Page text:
5. A comprehensive plan for a sound financial safety net has been developed by the Ministry of Finance and Bank Indonesia. As expected, the plan provides for the creation of a deposit insurance scheme, lender of last resort capability for BI, and a supervisory and regulatory agency for the financial sector. It defines the primary roles of the various authorities in the safety net, and specifies the sequencing of reforms for an orderly phase-out of the blanket guarantee in due course. We now intend to prepare legislation in line with this plan for submission to Parliament during the second half of this year; we have also established a joint working group to develop operational modalities.

6. IBRA continues to make good progress toward achieving its annual asset recoveries target. Results from the recently completed loan sale program were encouraging, and IBRA has recently launched the sale of virtually all of its remaining asset holdings. The bank divestment program is also advancing; we have completed the sale of Bank Danamon, have announced our plan to launch the majority sale of Bank Lippo this month, and have advanced preparations for the divestment of BII. With regard to the shareholder settlement agreements with former bank owners, we remain committed to full settlement of the commercial terms under the agreements by end-June. To this end, while we continue to work with cooperative debtors to receive cash and other assets against their obligations, we are taking steps to strengthen the legal basis to enable the use of nonjudicial means to pursue recalcitrant debtors.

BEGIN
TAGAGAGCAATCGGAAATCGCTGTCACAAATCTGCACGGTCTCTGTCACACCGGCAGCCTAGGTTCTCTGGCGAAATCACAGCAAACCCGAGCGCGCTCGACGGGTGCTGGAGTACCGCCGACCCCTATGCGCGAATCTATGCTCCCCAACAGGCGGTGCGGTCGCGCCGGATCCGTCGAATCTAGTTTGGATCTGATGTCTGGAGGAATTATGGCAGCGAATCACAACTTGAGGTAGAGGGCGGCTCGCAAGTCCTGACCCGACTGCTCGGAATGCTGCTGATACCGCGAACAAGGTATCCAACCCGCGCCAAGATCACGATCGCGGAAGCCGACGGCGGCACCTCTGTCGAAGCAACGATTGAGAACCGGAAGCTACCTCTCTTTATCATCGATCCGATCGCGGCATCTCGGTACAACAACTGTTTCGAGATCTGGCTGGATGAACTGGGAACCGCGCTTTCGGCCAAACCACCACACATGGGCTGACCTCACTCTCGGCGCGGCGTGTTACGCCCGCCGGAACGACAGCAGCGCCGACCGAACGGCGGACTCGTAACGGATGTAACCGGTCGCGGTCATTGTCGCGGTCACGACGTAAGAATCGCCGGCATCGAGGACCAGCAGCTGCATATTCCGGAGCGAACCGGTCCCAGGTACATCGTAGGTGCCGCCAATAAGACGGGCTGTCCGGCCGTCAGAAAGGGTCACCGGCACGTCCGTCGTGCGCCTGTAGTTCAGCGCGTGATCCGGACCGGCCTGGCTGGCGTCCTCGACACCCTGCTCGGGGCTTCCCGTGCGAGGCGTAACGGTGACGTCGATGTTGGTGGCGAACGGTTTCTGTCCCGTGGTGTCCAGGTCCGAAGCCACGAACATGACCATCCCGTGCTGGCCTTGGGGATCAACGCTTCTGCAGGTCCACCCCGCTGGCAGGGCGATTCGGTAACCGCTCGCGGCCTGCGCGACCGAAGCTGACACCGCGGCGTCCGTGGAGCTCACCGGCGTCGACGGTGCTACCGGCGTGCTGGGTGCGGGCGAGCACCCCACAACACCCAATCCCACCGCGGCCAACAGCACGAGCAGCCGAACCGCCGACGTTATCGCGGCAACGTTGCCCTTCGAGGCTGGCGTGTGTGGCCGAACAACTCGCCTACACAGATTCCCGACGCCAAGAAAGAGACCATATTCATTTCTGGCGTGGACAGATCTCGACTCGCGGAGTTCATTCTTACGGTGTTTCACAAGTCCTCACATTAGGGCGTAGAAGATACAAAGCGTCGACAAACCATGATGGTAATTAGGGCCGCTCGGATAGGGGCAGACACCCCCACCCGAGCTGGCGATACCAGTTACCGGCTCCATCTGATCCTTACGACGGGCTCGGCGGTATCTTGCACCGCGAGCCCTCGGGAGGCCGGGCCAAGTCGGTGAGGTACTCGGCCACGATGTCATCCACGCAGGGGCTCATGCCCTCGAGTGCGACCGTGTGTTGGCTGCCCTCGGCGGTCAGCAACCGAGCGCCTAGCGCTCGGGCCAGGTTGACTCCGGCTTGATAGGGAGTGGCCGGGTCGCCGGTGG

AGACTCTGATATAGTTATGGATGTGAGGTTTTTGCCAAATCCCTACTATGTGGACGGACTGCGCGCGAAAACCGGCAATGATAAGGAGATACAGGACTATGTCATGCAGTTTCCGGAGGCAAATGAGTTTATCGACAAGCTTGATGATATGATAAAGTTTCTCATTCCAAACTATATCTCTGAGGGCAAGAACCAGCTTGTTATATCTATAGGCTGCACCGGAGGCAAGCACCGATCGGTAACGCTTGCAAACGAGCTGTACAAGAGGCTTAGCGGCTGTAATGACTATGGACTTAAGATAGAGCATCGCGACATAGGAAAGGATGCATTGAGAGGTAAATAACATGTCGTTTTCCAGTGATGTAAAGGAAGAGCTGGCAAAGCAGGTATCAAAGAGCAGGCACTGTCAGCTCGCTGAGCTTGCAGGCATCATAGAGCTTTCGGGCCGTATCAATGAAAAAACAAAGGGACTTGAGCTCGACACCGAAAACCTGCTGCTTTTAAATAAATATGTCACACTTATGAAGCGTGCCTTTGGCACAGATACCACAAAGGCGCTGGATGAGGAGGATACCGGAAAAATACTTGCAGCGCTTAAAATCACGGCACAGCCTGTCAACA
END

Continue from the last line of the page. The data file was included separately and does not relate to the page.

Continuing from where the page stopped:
7. Improving the governance of state banks remains a priority of the government. The Ministry of State-Owned Enterprises has begun strengthening its staff resources to monitor state bank performance, additional commissioners are being appointed at BRI and BTN, and new annual performance contracts for bank managers have been prepared as needed. We are also requesting each of the state-owned banks to submit corrective action plans, based on their recently completed annual audits, by July. With respect to Bank Mandiri, we have strengthened the Bank's management through the appointment of five new Directors, and are proceeding with plans for the launching of the IPO during the second quarter. A comprehensive, time-bound restructuring plan for BTN has been approved, and implementation initiated by the bank's Directors. Having reduced its nonperforming loans, BNI has prepared a detailed plan to eliminate its remaining impaired assets during 2004.

8. We have also made progress in other elements of the structural reform agenda. In the legal area, we continue to work toward establishing the Anti-Corruption Commission (ACC) by end-year. The amendments to the Foundations Law were recently submitted to Parliament. During the debate of the amendments, the legal basis for the Supreme Audit Agency (BPK) to undertake audits of military and other foundations receiving state funds or financing of state activities will be clarified. In the area of public sector governance, we are making progress in implementing our program of state enterprise audits.